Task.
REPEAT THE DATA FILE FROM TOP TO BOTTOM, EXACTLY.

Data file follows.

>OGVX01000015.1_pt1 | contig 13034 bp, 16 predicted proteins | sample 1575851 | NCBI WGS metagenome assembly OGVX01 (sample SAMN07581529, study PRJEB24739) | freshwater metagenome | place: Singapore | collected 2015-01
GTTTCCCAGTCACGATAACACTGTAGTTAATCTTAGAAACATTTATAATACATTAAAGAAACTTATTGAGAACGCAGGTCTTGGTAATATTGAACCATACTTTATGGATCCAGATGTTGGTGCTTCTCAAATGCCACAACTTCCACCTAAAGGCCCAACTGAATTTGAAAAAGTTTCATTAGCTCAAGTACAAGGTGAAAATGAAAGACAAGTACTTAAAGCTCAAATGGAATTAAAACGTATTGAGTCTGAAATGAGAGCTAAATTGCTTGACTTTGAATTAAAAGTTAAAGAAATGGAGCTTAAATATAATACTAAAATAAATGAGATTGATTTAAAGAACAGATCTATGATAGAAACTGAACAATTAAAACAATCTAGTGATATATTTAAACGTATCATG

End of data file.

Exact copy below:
>OGVX01000015.1_pt1 | contig 13034 bp, 16 predicted proteins | sample 1575851 | NCBI WGS metagenome assembly OGVX01 (sample SAMN07581529, study PRJEB24739) | freshwater metagenome | place: Singapore | collected 2015-01
GTTTCCCAGTCACGATAACACTGTAGTTAATCTTAGAAACATTTATAATACATTAAAGAAACTTATTGAGAACGCAGGTCTTGGTAATATTGAACCATACTTTATGGATCCAGATGTTGGTGCTTCTCAAATGCCACAACTTCCACCTAAAGGCCCAACTGAATTTGAAAAAGTTTCATTAGCTCAAGTACAAGGTGAAAATGAAAGACAAGTACTTAAAGCTCAAATGGAATTAAAACGTATTGAGTCTGAAATGAGAGCTAAATTGCTTGACTTTGAATTAAAAGTTAAAGAAATGGAGCTTAAATATAATACTAAAATAAATGAGATTGATTTAAAGAACAGATCTATGATAGAAACTGAACAATTAAAACAATCTAGTGATATATTTAAACGTATCATG